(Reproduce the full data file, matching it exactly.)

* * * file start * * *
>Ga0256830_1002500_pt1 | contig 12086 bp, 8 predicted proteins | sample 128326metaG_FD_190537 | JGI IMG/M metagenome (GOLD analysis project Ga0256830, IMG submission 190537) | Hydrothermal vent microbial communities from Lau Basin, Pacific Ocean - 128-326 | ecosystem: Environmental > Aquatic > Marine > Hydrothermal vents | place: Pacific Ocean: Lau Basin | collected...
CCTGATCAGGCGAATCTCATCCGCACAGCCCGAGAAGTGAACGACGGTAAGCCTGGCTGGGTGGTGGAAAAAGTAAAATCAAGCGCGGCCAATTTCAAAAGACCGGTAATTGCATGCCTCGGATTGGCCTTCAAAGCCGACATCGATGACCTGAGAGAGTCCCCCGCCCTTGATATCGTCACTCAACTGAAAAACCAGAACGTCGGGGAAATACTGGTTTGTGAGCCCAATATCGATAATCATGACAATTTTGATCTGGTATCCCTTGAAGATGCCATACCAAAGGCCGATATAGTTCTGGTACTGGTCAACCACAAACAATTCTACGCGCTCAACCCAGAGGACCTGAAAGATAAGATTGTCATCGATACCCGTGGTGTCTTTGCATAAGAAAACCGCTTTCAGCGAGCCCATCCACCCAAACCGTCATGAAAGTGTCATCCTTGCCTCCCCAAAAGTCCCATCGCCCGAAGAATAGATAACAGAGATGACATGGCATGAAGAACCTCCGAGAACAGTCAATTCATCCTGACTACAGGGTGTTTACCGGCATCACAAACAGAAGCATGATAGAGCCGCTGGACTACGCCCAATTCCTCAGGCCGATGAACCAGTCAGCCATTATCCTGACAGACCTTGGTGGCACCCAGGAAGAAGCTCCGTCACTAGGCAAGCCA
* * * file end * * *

>Ga0256830_1002500_pt1 | contig 12086 bp, 8 predicted proteins | sample 128326metaG_FD_190537 | JGI IMG/M metagenome (GOLD analysis project Ga0256830, IMG submission 190537) | Hydrothermal vent microbial communities from Lau Basin, Pacific Ocean - 128-326 | ecosystem: Environmental > Aquatic > Marine > Hydrothermal vents | place: Pacific Ocean: Lau Basin | collected...
CCTGATCAGGCGAATCTCATCCGCACAGCCCGAGAAGTGAACGACGGTAAGCCTGGCTGGGTGGTGGAAAAAGTAAAATCAAGCGCGGCCAATTTCAAAAGACCGGTAATTGCATGCCTCGGATTGGCCTTCAAAGCCGACATCGATGACCTGAGAGAGTCCCCCGCCCTTGATATCGTCACTCAACTGAAAAACCAGAACGTCGGGGAAATACTGGTTTGTGAGCCCAATATCGATAATCATGACAATTTTGATCTGGTATCCCTTGAAGATGCCATACCAAAGGCCGATATAGTTCTGGTACTGGTCAACCACAAACAATTCTACGCGCTCAACCCAGAGGACCTGAAAGATAAGATTGTCATCGATACCCGTGGTGTCTTTGCATAAGAAAACCGCTTTCAGCGAGCCCATCCACCCAAACCGTCATGAAAGTGTCATCCTTGCCTCCCCAAAAGTCCCATCGCCCGAAGAATAGATAACAGAGATGACATGGCATGAAGAACCTCCGAGAACAGTCAATTCATCCTGACTACAGGGTGTTTACCGGCATCACAAACAGAAGCATGATAGAGCCGCTGGACTACGCCCAATTCCTCAGGCCGATGAACCAGTCAGCCATTATCCTGACAGACCTTGGTGGCACCCAGGAAGAAGCTCCGTCACTAGGCAAGCCA